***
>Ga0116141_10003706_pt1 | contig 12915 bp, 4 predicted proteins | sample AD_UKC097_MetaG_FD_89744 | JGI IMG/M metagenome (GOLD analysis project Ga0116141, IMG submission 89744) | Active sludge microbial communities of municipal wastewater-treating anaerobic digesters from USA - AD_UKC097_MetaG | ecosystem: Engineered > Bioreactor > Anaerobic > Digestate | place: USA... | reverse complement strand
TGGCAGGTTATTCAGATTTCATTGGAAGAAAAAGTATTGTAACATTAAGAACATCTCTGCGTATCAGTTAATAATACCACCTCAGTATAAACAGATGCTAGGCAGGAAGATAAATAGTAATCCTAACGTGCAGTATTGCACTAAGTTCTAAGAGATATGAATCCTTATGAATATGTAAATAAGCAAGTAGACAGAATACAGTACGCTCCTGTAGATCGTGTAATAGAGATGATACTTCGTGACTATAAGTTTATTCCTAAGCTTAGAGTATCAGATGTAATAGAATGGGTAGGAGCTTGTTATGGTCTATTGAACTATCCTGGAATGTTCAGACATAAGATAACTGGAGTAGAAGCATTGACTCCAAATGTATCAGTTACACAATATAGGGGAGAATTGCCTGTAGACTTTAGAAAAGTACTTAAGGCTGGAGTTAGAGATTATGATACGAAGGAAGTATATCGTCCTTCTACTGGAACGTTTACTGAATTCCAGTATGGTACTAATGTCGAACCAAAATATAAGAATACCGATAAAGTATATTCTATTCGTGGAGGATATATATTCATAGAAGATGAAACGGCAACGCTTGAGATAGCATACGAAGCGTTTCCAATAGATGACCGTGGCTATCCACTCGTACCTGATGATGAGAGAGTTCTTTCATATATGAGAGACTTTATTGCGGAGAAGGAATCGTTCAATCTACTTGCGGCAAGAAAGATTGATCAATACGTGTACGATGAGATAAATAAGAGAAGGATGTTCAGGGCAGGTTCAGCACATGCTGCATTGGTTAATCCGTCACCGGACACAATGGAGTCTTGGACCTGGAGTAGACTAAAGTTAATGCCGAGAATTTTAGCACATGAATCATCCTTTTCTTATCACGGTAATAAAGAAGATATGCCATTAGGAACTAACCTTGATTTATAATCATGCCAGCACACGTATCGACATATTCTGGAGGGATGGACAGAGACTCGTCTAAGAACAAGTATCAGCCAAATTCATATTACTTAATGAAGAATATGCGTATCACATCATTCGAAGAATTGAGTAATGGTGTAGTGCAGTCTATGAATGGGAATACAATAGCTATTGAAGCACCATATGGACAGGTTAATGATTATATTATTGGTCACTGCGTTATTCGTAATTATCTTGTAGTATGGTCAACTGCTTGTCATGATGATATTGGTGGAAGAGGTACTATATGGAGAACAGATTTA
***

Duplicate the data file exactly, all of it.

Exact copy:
>Ga0116141_10003706_pt1 | contig 12915 bp, 4 predicted proteins | sample AD_UKC097_MetaG_FD_89744 | JGI IMG/M metagenome (GOLD analysis project Ga0116141, IMG submission 89744) | Active sludge microbial communities of municipal wastewater-treating anaerobic digesters from USA - AD_UKC097_MetaG | ecosystem: Engineered > Bioreactor > Anaerobic > Digestate | place: USA... | reverse complement strand
TGGCAGGTTATTCAGATTTCATTGGAAGAAAAAGTATTGTAACATTAAGAACATCTCTGCGTATCAGTTAATAATACCACCTCAGTATAAACAGATGCTAGGCAGGAAGATAAATAGTAATCCTAACGTGCAGTATTGCACTAAGTTCTAAGAGATATGAATCCTTATGAATATGTAAATAAGCAAGTAGACAGAATACAGTACGCTCCTGTAGATCGTGTAATAGAGATGATACTTCGTGACTATAAGTTTATTCCTAAGCTTAGAGTATCAGATGTAATAGAATGGGTAGGAGCTTGTTATGGTCTATTGAACTATCCTGGAATGTTCAGACATAAGATAACTGGAGTAGAAGCATTGACTCCAAATGTATCAGTTACACAATATAGGGGAGAATTGCCTGTAGACTTTAGAAAAGTACTTAAGGCTGGAGTTAGAGATTATGATACGAAGGAAGTATATCGTCCTTCTACTGGAACGTTTACTGAATTCCAGTATGGTACTAATGTCGAACCAAAATATAAGAATACCGATAAAGTATATTCTATTCGTGGAGGATATATATTCATAGAAGATGAAACGGCAACGCTTGAGATAGCATACGAAGCGTTTCCAATAGATGACCGTGGCTATCCACTCGTACCTGATGATGAGAGAGTTCTTTCATATATGAGAGACTTTATTGCGGAGAAGGAATCGTTCAATCTACTTGCGGCAAGAAAGATTGATCAATACGTGTACGATGAGATAAATAAGAGAAGGATGTTCAGGGCAGGTTCAGCACATGCTGCATTGGTTAATCCGTCACCGGACACAATGGAGTCTTGGACCTGGAGTAGACTAAAGTTAATGCCGAGAATTTTAGCACATGAATCATCCTTTTCTTATCACGGTAATAAAGAAGATATGCCATTAGGAACTAACCTTGATTTATAATCATGCCAGCACACGTATCGACATATTCTGGAGGGATGGACAGAGACTCGTCTAAGAACAAGTATCAGCCAAATTCATATTACTTAATGAAGAATATGCGTATCACATCATTCGAAGAATTGAGTAATGGTGTAGTGCAGTCTATGAATGGGAATACAATAGCTATTGAAGCACCATATGGACAGGTTAATGATTATATTATTGGTCACTGCGTTATTCGTAATTATCTTGTAGTATGGTCAACTGCTTGTCATGATGATATTGGTGGAAGAGGTACTATATGGAGAACAGATTTA